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Other titles in the Ancient Society and History series:

Birth, Death, and Motherhood in Classical Greece (Ancient Society and History)

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Synopses & Reviews

Publisher Comments:

Why did Greek society foster social conditions, especially early marriage with its attendant early childbearing, that were known to be dangerous for both mother and child? What were the actual causes of death among women described as dying of childbirth in the Hippocratic Epidemics? Why did families choose to portray labor scenes on tombstones when the Greek commemorative tradition otherwise avoided reference to suffering and illness? In Birth, Death, and Motherhood in Classical Greece, Nancy Demand offers the first comprehensive exploration of the social and cultural construction of childbirth in ancient Greece. <P>Reading the ancient evidence in light of feminist theory, the Foucauldian notion of discursively constituted objects, medical anthropology, and anthropological studies of the modern Greek village, Demand discusses topics that include midwifery, abortion, attitudes of doctors toward women patients, and the treatment of women generally. For evidence, she relies primarily on the case histories in the Epidemics concerning women with complications in pregnancy, abortion, and childbirth. She also draws relevant details from cure records and dedications from healing sanctuaries, labor scenes depicted on tombstones, Aristophanic comedy, andPlatonic philosophy. <P>"This book is an important contribution to the scholarship on the lives of ancient Greek women, ancient medicine, and the social construction of gender among the Athenians. Nancy Demand has constructed a richer, more nuanced, and very likely far more accurate picture of childbirth and its attendant dangers than we have had to date. Her collection of translations of the Hippocratic texts on childbirth and related issueswill be of great value for future investigators."--Valerie French, American University.

Synopsis:

Why did Greek society foster social conditions, especially early marriage with its attendant early childbearing, that were known to be dangerous for both mother and child? What were the actual causes of death among women described as dying of childbirth in the Hippocratic Epidemics? Why did families choose to portray labor scenes on tombstones when the Greek commemorative tradition otherwise avoided reference to suffering and illness? In Birth, Death, and Motherhood in Classical Greece, Nancy Demand offers the first comprehensive exploration of the social and cultural construction of childbirth in ancient Greece.

Reading the ancient evidence in light of feminist theory, the Foucauldian notion of discursively constituted objects, medical anthropology, and anthropological studies of the modern Greek village, Demand discusses topics that include midwifery, abortion, attitudes of doctors toward women patients, and the treatment of women generally. For evidence, she relies primarily on the case histories in the Epidemics concerning women with complications in pregnancy, abortion, and childbirth. She also draws relevant details from cure records and dedications from healing sanctuaries, labor scenes depicted on tombstones, Aristophanic comedy, andPlatonic philosophy.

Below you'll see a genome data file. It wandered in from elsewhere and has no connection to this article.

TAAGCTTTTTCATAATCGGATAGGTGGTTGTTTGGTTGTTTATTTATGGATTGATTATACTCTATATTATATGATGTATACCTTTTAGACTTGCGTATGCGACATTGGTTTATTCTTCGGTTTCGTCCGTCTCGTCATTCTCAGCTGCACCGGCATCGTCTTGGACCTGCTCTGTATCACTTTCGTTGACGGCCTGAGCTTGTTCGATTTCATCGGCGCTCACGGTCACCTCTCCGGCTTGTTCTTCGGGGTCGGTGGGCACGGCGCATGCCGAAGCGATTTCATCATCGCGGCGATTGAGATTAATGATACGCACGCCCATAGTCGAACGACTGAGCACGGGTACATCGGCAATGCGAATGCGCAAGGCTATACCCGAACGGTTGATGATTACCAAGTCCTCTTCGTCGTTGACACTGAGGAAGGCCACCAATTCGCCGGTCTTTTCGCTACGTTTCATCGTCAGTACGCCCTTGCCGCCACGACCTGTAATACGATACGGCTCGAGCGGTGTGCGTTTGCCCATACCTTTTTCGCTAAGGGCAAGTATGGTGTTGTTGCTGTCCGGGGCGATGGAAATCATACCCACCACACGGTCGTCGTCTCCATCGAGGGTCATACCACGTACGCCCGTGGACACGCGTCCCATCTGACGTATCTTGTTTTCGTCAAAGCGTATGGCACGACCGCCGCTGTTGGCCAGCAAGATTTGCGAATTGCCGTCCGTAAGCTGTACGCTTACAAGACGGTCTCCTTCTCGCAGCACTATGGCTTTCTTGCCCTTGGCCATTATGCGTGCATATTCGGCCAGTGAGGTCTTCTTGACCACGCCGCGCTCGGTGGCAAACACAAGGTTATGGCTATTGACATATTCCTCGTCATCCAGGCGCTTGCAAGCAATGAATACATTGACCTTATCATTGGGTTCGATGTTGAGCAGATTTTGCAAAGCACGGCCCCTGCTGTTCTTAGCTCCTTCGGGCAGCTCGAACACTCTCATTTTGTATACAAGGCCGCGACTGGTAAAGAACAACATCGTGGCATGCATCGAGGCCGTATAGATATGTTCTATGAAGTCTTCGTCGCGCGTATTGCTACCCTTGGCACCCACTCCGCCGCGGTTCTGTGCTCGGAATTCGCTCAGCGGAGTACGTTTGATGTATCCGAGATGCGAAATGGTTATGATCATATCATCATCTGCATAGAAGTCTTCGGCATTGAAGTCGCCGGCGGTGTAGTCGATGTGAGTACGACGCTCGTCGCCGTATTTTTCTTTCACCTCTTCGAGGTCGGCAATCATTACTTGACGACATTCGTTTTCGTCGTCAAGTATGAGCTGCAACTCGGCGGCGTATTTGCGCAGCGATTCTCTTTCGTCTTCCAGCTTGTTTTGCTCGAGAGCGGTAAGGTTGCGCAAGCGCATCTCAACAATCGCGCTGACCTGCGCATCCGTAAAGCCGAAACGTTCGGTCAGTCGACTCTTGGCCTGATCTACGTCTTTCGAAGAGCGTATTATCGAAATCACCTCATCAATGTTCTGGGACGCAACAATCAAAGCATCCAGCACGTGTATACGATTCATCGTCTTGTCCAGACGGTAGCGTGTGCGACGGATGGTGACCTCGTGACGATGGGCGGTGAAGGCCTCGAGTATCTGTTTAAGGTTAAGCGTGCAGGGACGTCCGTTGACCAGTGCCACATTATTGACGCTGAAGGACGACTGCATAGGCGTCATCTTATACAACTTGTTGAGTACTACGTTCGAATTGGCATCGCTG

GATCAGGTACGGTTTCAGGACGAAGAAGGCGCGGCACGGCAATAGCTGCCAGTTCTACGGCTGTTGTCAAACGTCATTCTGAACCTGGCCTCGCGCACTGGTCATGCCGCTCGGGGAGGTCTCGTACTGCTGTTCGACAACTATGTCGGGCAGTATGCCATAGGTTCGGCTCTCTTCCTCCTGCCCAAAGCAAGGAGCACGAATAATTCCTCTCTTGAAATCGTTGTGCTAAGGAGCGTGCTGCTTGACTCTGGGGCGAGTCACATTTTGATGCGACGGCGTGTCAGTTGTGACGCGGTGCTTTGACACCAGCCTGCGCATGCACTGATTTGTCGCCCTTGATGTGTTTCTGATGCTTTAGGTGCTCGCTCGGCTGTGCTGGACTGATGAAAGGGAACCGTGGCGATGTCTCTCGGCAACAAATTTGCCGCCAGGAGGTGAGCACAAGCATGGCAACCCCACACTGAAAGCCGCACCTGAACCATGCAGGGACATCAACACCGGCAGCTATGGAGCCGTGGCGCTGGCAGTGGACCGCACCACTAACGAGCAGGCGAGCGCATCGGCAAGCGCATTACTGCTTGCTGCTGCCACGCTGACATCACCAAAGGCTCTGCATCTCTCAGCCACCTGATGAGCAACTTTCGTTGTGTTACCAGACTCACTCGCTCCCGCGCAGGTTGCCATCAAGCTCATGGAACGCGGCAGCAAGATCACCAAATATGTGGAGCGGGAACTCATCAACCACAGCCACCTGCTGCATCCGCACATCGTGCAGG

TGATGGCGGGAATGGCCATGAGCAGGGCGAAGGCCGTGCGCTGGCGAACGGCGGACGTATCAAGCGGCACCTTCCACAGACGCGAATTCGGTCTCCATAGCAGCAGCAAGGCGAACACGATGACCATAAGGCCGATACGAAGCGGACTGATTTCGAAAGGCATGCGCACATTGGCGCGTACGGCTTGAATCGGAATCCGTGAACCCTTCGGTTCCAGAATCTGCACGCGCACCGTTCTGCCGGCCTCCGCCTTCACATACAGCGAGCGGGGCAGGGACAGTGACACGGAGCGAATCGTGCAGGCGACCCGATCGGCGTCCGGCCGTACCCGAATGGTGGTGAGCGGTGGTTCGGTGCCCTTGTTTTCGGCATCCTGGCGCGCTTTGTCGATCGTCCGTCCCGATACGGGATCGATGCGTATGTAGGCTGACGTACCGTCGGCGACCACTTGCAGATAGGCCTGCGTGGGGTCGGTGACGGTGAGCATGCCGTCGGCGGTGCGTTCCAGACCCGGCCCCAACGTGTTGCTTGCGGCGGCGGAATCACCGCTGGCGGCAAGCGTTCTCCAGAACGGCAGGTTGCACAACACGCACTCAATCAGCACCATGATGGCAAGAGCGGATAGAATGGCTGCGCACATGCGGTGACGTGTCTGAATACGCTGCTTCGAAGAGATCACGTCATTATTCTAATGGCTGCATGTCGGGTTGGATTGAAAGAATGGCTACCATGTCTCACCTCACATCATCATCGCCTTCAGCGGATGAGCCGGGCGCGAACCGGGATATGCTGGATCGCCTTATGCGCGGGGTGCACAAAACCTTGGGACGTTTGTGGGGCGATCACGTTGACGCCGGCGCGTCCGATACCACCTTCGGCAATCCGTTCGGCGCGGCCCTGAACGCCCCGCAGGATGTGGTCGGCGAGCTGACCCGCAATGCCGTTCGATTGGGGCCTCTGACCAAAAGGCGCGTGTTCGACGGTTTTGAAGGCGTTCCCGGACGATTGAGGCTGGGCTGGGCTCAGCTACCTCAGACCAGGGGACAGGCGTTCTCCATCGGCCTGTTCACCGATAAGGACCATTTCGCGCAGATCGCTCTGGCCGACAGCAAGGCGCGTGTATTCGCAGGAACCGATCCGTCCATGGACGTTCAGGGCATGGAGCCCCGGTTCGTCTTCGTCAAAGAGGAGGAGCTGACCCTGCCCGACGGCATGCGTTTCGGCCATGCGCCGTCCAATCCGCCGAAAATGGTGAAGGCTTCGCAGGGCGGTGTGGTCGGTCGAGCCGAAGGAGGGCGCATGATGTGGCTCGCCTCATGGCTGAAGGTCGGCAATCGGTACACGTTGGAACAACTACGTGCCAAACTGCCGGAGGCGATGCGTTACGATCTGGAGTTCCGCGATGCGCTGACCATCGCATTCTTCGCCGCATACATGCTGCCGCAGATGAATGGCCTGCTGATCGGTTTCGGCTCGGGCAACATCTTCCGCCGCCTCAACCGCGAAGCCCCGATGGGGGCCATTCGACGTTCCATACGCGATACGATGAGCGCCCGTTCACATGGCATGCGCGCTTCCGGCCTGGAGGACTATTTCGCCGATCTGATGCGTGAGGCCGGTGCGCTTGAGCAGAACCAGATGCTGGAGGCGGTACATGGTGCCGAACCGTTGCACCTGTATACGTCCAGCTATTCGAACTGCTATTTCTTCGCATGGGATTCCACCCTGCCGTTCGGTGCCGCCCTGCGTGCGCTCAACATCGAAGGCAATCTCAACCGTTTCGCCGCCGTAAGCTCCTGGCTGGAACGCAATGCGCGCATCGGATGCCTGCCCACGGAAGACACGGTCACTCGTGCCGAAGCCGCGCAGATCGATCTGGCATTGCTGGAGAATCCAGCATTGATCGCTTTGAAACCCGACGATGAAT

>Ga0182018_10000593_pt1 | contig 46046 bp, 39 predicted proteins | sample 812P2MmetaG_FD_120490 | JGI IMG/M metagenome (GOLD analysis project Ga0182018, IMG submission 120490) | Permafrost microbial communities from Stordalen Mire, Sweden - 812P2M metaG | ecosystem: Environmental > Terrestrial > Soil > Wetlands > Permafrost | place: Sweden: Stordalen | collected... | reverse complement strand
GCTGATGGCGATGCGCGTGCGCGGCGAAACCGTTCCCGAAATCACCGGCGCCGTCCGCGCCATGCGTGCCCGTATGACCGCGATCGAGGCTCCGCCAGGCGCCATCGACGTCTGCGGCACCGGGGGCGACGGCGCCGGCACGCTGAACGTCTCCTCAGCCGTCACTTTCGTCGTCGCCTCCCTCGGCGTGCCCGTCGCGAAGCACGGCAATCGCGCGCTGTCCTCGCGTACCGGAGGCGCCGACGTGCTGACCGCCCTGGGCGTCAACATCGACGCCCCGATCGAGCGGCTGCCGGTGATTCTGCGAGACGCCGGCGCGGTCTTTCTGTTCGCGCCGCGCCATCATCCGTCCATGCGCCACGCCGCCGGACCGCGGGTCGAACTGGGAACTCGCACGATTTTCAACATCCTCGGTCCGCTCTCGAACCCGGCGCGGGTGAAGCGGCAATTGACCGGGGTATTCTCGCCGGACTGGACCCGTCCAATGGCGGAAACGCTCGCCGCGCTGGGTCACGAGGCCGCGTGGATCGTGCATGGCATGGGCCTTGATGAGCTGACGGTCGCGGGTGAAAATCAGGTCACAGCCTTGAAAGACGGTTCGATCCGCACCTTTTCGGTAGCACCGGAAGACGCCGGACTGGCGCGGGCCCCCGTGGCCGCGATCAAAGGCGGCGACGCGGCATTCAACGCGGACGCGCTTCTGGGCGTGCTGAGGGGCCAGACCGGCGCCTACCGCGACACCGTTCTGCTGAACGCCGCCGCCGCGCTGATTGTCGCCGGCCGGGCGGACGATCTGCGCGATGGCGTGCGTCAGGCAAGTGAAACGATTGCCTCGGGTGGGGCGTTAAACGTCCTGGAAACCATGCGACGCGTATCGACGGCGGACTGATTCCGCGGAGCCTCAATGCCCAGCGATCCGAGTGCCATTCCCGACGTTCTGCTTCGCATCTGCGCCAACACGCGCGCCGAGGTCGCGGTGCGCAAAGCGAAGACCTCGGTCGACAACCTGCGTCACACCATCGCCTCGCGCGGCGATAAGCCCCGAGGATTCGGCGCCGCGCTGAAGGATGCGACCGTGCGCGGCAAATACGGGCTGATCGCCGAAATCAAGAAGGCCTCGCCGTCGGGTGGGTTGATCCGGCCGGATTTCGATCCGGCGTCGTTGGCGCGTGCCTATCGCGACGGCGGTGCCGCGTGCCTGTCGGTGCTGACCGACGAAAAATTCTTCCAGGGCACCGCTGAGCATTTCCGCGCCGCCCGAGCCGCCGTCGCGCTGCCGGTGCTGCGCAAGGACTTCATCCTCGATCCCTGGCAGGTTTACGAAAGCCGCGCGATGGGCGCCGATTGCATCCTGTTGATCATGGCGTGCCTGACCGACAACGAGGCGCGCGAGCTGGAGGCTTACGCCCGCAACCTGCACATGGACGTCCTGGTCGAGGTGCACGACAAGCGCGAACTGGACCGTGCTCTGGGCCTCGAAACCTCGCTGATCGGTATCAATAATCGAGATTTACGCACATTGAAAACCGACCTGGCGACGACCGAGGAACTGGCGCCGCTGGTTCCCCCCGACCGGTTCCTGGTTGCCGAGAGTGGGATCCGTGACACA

Product Details

ISBN:
9780801880537
Author:
Demand, Nancy
Publisher:
Johns Hopkins University Press
Subject:
Ancient - Greece
Subject:
Social history
Subject:
Women's Studies - History
Subject:
World History-Ancient Near East
Series:
Ancient Society & History
Publication Date:
20041031
Binding:
TRADE PAPER
Language:
English
Pages:
304
Dimensions:
9.04x6.18x.74 in. 1.03 lbs.

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Related Subjects

Education » Writing
Health and Self-Help » Health and Medicine » History of Medicine
History and Social Science » Economics » General
History and Social Science » Gender Studies » Womens Studies
History and Social Science » Politics » General
History and Social Science » World History » Ancient Near East
History and Social Science » World History » General
Reference » General
Reference » Science Reference » Technology

Birth, Death, and Motherhood in Classical Greece (Ancient Society and History) New Trade Paper
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Product details 304 pages Johns Hopkins University Press - English 9780801880537 Reviews:
"Synopsis" by , Why did Greek society foster social conditions, especially early marriage with its attendant early childbearing, that were known to be dangerous for both mother and child? What were the actual causes of death among women described as dying of childbirth in the Hippocratic Epidemics? Why did families choose to portray labor scenes on tombstones when the Greek commemorative tradition otherwise avoided reference to suffering and illness? In Birth, Death, and Motherhood in Classical Greece, Nancy Demand offers the first comprehensive exploration of the social and cultural construction of childbirth in ancient Greece.

Reading the ancient evidence in light of feminist theory, the Foucauldian notion of discursively constituted objects, medical anthropology, and anthropological studies of the modern Greek village, Demand discusses topics that include midwifery, abortion, attitudes of doctors toward women patients, and the treatment of women generally. For evidence, she relies primarily on the case histories in the Epidemics concerning women with complications in pregnancy, abortion, and childbirth. She also draws relevant details from cure records and dedications from healing sanctuaries, labor scenes depicted on tombstones, Aristophanic comedy, andPlatonic philosophy.

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